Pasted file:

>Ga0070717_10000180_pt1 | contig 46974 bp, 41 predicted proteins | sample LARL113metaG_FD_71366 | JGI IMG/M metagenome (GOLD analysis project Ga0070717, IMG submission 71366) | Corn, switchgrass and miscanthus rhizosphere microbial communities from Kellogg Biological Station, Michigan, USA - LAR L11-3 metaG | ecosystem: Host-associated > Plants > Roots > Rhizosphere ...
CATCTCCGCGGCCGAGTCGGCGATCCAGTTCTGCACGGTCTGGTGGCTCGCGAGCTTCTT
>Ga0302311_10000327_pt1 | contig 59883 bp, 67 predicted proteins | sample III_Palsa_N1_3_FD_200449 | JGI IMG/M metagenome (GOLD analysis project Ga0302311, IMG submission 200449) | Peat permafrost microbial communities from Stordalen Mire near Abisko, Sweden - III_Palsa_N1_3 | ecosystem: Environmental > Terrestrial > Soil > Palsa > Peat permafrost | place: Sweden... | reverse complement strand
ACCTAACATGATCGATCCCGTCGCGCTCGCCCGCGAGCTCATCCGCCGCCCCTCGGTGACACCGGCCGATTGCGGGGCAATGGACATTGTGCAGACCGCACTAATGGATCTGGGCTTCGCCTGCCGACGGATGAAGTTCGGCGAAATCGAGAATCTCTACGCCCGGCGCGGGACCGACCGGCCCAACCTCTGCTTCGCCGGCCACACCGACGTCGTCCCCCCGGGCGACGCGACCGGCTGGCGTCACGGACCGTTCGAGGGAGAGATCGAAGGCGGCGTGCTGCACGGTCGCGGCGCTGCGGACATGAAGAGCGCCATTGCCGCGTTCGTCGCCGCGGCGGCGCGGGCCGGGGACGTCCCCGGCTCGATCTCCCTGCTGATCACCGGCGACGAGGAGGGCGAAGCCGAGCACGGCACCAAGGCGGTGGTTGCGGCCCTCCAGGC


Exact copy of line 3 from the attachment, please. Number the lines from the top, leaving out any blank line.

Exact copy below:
>Ga0302311_10000327_pt1 | contig 59883 bp, 67 predicted proteins | sample III_Palsa_N1_3_FD_200449 | JGI IMG/M metagenome (GOLD analysis project Ga0302311, IMG submission 200449) | Peat permafrost microbial communities from Stordalen Mire near Abisko, Sweden - III_Palsa_N1_3 | ecosystem: Environmental > Terrestrial > Soil > Palsa > Peat permafrost | place: Sweden... | reverse complement strand